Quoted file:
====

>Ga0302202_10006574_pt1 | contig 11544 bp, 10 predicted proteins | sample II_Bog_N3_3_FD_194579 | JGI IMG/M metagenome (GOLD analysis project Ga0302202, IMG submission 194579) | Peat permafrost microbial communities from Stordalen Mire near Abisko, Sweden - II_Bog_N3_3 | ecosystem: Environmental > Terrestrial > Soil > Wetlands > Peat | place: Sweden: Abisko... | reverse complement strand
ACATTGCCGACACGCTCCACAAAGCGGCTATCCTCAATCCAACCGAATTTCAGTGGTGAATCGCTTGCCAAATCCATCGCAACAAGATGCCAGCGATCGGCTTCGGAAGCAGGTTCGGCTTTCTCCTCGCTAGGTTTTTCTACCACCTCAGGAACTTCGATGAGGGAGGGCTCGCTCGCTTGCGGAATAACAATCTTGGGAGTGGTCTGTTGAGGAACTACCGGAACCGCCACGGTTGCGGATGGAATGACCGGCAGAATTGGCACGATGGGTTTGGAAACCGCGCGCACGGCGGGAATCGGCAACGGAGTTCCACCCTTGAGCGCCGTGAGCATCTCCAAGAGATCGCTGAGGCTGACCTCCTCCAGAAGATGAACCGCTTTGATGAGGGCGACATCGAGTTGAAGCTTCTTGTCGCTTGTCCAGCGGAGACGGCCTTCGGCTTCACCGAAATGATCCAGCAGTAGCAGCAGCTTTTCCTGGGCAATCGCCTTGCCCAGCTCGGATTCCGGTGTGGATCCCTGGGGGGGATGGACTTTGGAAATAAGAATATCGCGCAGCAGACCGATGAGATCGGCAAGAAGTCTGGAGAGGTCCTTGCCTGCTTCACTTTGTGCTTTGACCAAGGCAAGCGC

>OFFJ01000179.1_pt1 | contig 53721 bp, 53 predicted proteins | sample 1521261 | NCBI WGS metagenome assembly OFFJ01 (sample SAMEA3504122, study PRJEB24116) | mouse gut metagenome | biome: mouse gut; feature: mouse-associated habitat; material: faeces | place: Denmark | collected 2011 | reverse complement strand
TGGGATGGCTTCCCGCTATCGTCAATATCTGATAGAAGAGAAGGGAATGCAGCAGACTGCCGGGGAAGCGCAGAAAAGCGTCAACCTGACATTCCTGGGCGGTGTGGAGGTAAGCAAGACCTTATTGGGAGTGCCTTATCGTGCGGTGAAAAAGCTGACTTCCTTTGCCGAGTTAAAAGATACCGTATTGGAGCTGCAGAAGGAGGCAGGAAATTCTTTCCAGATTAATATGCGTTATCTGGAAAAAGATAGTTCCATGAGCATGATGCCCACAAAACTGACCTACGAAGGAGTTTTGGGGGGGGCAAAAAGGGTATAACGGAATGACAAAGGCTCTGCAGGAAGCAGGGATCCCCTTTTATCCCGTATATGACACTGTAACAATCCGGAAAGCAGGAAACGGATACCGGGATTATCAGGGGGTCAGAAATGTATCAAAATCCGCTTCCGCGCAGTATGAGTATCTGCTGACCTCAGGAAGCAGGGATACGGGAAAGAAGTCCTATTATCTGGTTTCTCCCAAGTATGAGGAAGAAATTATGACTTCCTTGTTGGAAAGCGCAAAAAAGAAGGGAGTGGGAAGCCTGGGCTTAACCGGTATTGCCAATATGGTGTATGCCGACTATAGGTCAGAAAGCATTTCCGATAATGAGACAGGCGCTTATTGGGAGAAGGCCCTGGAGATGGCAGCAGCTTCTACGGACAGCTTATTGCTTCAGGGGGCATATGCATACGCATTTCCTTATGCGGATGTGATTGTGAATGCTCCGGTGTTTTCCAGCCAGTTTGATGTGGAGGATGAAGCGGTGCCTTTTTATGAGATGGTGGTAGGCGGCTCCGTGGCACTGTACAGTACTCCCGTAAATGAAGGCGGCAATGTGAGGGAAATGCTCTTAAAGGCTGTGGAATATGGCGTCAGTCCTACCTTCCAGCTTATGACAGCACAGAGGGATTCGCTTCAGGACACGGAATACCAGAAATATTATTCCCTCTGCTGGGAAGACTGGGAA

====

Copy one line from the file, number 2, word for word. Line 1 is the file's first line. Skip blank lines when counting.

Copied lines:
ACATTGCCGACACGCTCCACAAAGCGGCTATCCTCAATCCAACCGAATTTCAGTGGTGAATCGCTTGCCAAATCCATCGCAACAAGATGCCAGCGATCGGCTTCGGAAGCAGGTTCGGCTTTCTCCTCGCTAGGTTTTTCTACCACCTCAGGAACTTCGATGAGGGAGGGCTCGCTCGCTTGCGGAATAACAATCTTGGGAGTGGTCTGTTGAGGAACTACCGGAACCGCCACGGTTGCGGATGGAATGACCGGCAGAATTGGCACGATGGGTTTGGAAACCGCGCGCACGGCGGGAATCGGCAACGGAGTTCCACCCTTGAGCGCCGTGAGCATCTCCAAGAGATCGCTGAGGCTGACCTCCTCCAGAAGATGAACCGCTTTGATGAGGGCGACATCGAGTTGAAGCTTCTTGTCGCTTGTCCAGCGGAGACGGCCTTCGGCTTCACCGAAATGATCCAGCAGTAGCAGCAGCTTTTCCTGGGCAATCGCCTTGCCCAGCTCGGATTCCGGTGTGGATCCCTGGGGGGGATGGACTTTGGAAATAAGAATATCGCGCAGCAGACCGATGAGATCGGCAAGAAGTCTGGAGAGGTCCTTGCCTGCTTCACTTTGTGCTTTGACCAAGGCAAGCGC